2 days later I was walking over Muir Pass trying to get out of the mountains and I punched through a snow bridge over the waterfall on the east side of the pass. I knew that waterfall was there—I had been here before—but with the full pass covered in snow I just forgot.
Once again my mortality was front and center as I laid down and slowly rolled several feet up the snow bank trying desperately to get off the inches-thick overhang I found myself on. The slowness of my movement and how long it took me to roll/drag myself to relative safety, directly contrasted with how loud and fast everything seemed around me, and how pressing it was I moved before it gave way and my body disappeared into the loud darkness below me for who knows how many years.
That was the last time I was on Muir Pass. This was also when I stopped doing solo backcountry trips. Facing a pair of near death experiences, deep in the backcountry by yourself is incredibly lonely. This year, I was glad for the company and sun and grass and rocks, walking up the pass with Fowler and the other people we would intermittently pass heading both directions.
The entire day Craig and I spent climbing up the valley and crossing creeks and then summiting this pass was pretty emotional. I didn’t tell many people about those events 20 years ago until about 10 years after they happened. It was hard to talk about (and I couldn’t tell my mom the whole story for almost 15 years). Seeing the pass, walking past that waterfall, and seeing the west side of the pass were glorious. Despite the pain in my ankle I couldn’t be happier, and we had a spectacular sunset and campsite above Wanda Lake to the west.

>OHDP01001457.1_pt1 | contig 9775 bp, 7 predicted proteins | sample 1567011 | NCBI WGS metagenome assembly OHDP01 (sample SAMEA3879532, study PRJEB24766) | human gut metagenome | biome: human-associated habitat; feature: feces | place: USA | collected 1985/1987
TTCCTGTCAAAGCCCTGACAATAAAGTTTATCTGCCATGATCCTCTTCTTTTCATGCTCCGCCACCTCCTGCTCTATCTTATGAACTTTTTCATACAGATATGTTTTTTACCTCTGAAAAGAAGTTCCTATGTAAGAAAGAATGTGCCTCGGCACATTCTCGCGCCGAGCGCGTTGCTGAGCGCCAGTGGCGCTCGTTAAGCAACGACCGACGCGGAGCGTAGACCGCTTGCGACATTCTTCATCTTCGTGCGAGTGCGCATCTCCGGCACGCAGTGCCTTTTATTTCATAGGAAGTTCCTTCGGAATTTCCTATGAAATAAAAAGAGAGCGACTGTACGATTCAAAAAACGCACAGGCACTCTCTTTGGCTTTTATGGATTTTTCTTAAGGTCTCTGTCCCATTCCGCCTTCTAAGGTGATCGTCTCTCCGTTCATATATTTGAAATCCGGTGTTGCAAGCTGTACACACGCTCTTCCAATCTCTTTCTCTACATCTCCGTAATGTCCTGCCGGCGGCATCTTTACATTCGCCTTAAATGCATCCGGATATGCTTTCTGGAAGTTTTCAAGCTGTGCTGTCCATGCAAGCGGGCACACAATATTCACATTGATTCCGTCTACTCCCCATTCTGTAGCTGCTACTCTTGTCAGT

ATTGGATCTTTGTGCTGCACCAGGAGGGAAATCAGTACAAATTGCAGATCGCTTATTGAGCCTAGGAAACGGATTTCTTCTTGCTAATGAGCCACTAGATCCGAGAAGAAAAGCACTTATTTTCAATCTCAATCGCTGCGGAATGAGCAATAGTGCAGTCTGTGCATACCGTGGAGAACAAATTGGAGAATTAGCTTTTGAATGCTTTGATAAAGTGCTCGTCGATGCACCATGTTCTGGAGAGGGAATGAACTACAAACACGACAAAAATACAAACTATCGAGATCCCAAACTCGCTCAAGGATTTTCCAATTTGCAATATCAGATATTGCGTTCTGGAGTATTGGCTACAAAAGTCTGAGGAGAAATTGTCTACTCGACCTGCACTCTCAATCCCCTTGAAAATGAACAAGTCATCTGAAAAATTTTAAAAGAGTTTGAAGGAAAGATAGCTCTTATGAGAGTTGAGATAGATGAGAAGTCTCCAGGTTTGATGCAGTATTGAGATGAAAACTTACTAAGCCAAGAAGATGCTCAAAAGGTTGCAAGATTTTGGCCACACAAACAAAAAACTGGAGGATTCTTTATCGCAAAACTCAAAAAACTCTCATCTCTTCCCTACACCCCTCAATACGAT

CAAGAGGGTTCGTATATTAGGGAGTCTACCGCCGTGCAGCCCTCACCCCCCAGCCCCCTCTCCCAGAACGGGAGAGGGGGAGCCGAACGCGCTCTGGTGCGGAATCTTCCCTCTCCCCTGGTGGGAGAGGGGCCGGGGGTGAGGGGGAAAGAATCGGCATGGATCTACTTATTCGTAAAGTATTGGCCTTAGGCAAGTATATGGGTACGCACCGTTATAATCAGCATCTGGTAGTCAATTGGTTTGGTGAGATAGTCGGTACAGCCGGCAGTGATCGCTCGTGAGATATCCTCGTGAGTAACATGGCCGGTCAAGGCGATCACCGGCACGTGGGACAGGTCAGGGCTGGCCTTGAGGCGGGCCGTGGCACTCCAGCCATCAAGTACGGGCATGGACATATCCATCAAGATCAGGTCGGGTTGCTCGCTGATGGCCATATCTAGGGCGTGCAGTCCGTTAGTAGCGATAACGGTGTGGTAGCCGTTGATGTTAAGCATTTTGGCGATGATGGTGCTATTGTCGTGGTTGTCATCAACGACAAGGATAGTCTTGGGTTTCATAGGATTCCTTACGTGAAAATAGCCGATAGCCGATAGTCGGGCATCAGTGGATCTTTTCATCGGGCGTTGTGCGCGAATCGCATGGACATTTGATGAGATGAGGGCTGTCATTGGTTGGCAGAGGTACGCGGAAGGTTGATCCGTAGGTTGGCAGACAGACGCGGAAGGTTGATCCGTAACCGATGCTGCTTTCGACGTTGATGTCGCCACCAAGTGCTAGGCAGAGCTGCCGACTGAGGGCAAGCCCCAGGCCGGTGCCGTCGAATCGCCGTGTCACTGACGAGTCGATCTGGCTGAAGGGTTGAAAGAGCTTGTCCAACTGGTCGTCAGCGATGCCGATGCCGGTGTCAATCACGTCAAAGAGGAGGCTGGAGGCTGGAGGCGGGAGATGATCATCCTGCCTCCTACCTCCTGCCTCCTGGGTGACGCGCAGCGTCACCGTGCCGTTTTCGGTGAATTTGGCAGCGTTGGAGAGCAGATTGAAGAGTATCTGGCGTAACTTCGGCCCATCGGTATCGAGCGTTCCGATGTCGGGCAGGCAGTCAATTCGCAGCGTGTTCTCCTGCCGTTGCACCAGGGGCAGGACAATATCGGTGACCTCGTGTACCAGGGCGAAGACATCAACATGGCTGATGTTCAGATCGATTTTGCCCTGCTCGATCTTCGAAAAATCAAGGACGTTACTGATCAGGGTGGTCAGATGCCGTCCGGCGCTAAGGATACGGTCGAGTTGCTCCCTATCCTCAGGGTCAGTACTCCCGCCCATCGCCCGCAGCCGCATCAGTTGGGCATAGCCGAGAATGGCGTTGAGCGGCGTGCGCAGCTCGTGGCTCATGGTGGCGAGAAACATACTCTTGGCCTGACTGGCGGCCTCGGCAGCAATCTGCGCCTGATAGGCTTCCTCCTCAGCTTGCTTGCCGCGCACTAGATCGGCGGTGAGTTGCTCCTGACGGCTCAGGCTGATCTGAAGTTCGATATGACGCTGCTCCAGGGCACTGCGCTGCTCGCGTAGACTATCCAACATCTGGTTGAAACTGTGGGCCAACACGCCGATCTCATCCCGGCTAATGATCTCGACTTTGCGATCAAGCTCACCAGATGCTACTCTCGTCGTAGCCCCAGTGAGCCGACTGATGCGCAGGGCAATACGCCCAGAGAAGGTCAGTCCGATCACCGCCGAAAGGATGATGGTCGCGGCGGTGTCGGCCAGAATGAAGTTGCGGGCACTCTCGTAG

One of the highlights of all my years in the mountains came on this trip, walking around the alpine lakes near Lake Virginia. There was an older couple in their 70’s camped off the trail who I talked to as I was walking by. They were the happiest most lovely people I may have ever talked to. As I walked by she exclaimed, “I’ll sing you up the trail!“, and in the most incredibly beautiful voice she sang in a tremolo what sounded like a song from the old-country about the beauty of the mountains that ended with her singing, “…with beauty like that how can you not sinnnnng?“. I turned around to applaud her and she was twirling across the meadow with barefeet and her arms in the air as her husband was smiling from ear to ear and softly clapping.
It was one of the most beautiful things I’ve ever seen and I immediately started crying. The mountains and the lake in the background, and her as happy as a little girl singing in an alpine meadow. It still makes me tear up thinking about it. As I climbed out of that lake basin with tears in my eyes there were heart-shaped rocks everywhere, and the sun came out after a day of clouds. It was like I just heard an angel sing and the whole world was singing with her. I love these mountains.
A resupply at Red’s Meadow on our 11th day also means burgers at the cafe. It is amazing to think they let people that smelled as bad as we did inside.